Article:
You want comments? We got comments:

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  1. Mmmmmmmmmm…. :)

    Great recipe as always! Can’t wait to try out this one. I think I am going to go to the store now to get ingredients for this recipe. Wish me luck!!

    Mark wrote on June 11th, 2011
  2. Looks amazing, can’t wait to try it. And I wouldn’t feel right eating those without a giant slab of meat as a garnish 😉

    Nutritionator wrote on June 11th, 2011
  3. LOVE artichokes. Love them so much. I’m not sure people outside of California quite get how Cali folks feel about our artichokes. Best veggie ever.

    Though I’m a fan of homemade mayo with them. Yum.

    jj wrote on June 11th, 2011
  4. as you said…lots of work. too little food for too much work. I’ll pass on this one. Man, even the directions were long. But if I were to show up at a BBQ and they were available…Sounds great!

    Dasbutch wrote on June 11th, 2011
  5. My family stuffs our artichokes. It takes a little longer but is well worth the effort. Each leaf gets a small piece of jack cheese, onion and celery. Drop them into a pot with about an inch of water. Dab of butter, s&p, garlic salt and some (quite a lot) of parmeson cheese on top. Steam until a leaf pulls off tender. YUM!.

    Desi wrote on June 11th, 2011
  6. YUM

    Earthspirit wrote on June 11th, 2011
  7. Wow, this looks incredible!

    Tatianna wrote on June 11th, 2011
  8. If you’re doing large artichokes, use a pressure cooker. It takes about 20 minutes. Boiling on the stove top takes twice as long as that.

    Sami wrote on June 13th, 2011
  9. i’ve been wanting to try artichokes for a while so this article finally got me to do it. the verdict: good. but too much work to ever do again.

    April wrote on June 13th, 2011
  10. Artichoke with baconaise=pretty much the best thing ever!

    Jules wrote on June 13th, 2011
  11. YUM YUM YUM!! I LOVE artichokes but have only enjoyed a whole one ONCE. I can sense a change so soon!

    Primal Toad wrote on June 13th, 2011
  12. Grass-fed ghee + garlic, anyone?

    Mmm baconaise…

    Mmmm.... wrote on June 14th, 2011
  13. I agree. . too much work. All you really need to do for prep is cut the points off with a scissors and spread the petals out a bit, then rinse. Don’t cut the entire stem off. You can shave it down a bit with a knife. The center of the stem is an extension of the heart. I’ve wrapped artichokes in one of those microwave steam bags and waved it until the leaves were tender. Garlic butter, balsamic mayo, bacon mayo –dips are endless.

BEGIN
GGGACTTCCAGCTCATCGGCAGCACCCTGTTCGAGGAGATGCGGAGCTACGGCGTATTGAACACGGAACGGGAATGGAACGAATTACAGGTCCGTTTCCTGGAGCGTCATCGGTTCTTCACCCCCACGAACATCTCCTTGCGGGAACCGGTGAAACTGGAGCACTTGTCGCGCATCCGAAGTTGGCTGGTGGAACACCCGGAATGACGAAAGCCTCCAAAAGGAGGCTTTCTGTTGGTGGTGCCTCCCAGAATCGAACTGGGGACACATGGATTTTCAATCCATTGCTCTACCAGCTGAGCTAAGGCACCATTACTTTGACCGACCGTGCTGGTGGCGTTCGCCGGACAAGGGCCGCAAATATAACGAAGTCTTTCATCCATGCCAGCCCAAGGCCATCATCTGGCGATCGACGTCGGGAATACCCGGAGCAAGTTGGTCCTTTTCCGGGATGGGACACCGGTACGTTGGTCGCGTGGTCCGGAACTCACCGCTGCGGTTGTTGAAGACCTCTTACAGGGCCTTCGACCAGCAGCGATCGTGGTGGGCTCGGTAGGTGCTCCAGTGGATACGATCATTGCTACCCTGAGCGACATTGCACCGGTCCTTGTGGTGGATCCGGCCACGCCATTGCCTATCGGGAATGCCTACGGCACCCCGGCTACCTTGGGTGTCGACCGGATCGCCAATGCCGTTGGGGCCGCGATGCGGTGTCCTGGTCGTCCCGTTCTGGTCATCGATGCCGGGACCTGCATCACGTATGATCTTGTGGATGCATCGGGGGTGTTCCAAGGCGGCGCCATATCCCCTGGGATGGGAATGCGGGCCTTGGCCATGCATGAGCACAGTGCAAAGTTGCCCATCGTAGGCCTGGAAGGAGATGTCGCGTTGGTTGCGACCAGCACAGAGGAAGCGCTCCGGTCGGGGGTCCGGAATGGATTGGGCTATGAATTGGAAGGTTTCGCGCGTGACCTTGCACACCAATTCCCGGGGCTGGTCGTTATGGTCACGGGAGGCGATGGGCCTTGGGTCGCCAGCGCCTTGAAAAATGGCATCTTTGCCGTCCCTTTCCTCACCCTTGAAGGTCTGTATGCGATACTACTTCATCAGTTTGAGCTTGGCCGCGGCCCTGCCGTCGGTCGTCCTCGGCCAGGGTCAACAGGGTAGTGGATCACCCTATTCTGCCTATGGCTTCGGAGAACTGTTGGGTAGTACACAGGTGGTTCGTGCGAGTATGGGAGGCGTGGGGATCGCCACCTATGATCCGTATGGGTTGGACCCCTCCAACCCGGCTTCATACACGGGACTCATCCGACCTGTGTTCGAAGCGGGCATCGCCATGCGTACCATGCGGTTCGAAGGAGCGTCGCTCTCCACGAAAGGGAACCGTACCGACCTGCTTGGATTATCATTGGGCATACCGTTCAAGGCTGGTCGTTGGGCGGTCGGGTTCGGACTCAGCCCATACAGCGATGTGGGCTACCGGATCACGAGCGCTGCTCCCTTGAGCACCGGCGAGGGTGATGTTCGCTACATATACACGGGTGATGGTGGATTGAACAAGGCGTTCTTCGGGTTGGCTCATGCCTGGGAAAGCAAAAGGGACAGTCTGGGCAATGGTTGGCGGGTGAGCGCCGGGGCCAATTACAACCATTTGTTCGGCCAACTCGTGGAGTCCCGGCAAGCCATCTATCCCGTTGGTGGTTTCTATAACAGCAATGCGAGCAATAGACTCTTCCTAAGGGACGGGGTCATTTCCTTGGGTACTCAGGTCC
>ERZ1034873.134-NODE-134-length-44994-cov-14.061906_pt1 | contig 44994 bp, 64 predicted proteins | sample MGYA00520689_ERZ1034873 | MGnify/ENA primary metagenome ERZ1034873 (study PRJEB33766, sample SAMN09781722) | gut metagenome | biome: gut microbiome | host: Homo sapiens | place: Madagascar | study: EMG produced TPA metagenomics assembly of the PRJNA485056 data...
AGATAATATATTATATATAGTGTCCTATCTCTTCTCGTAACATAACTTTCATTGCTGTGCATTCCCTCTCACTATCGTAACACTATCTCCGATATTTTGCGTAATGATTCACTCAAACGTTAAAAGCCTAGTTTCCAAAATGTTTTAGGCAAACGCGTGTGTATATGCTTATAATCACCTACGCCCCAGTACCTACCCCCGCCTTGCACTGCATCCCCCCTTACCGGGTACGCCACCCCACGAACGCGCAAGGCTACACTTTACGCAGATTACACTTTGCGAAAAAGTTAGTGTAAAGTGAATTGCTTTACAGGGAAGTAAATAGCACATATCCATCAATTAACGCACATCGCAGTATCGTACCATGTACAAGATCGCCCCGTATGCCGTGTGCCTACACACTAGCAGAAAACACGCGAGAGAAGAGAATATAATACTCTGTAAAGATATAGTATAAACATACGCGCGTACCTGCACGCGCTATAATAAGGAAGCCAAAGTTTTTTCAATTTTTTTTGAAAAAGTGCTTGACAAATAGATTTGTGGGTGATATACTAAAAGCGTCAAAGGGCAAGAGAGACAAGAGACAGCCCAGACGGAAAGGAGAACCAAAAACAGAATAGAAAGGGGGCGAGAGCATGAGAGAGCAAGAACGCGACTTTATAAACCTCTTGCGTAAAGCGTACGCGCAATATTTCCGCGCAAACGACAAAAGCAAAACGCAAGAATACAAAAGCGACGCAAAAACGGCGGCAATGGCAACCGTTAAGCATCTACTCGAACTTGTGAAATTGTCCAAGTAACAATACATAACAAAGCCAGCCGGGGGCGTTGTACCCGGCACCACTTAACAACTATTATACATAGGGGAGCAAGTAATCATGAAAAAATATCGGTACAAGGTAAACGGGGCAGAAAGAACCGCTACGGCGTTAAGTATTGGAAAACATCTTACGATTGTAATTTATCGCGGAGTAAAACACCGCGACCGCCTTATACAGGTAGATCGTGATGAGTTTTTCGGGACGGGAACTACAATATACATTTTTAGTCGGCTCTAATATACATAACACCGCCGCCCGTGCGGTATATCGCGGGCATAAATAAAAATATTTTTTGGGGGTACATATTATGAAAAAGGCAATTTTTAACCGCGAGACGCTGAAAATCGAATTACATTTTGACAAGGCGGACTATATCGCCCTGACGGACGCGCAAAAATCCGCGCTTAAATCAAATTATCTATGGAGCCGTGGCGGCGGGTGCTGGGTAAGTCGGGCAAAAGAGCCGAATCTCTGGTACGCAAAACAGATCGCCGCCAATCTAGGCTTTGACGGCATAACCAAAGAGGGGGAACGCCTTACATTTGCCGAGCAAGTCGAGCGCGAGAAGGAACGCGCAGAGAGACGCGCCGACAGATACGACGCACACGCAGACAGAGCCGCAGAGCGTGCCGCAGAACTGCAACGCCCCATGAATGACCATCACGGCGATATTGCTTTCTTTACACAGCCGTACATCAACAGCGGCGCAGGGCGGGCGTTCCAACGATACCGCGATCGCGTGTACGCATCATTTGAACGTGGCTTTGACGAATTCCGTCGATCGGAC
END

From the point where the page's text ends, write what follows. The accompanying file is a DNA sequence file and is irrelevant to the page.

Nick wrote on June 16th, 2011
    • i agree! never throw out the stem, its just as tender as the heart once cooked

      Joel wrote on July 5th, 2011
  14. I love artichokes to bits, but for some reason I haven’t eaten any in ages, not sure why. Now I have some great new recipes to try out though!

    I would also recommend to try and marinate artichokes, there’s this Lebanese restaurant that me and the boyfriend go to that serves up a mean marinated artichoke – perfect to munch on with some dip while you’re talking the night away.

    Malin wrote on June 19th, 2011
  15. This sounds delicious! I’m going to have to try this recipe… Even as a kid artichokes were always my favorite food. My mother made them in the microwave – steamed with water and then served with homemade hollandaise sauce to dip in. Yum…

    They won’t be quite as tender if you steam them in the micro, but they do keep more of their flavor – just prepare as as Mark describes above but leave whole and instead of boiling, you can pop them into a microwave safe container, drizzle with olive oil and parmesan cheese, opening the leaves so the cheese gets in there [it doesn’t take a lot but gives a ton of flavor], and then if it’s a large artichoke, microwave 5-6 minutes [covered but not sealed]. Fast way to get your artichoke fix when you’re not up for firing up the grill [like in the N.E. in winter] or boiling in water. 😉

    You could probably also par-steam them and then throw them on the grill, too – which is what I’m going to do this weekend!

    Helena wrote on July 18th, 2013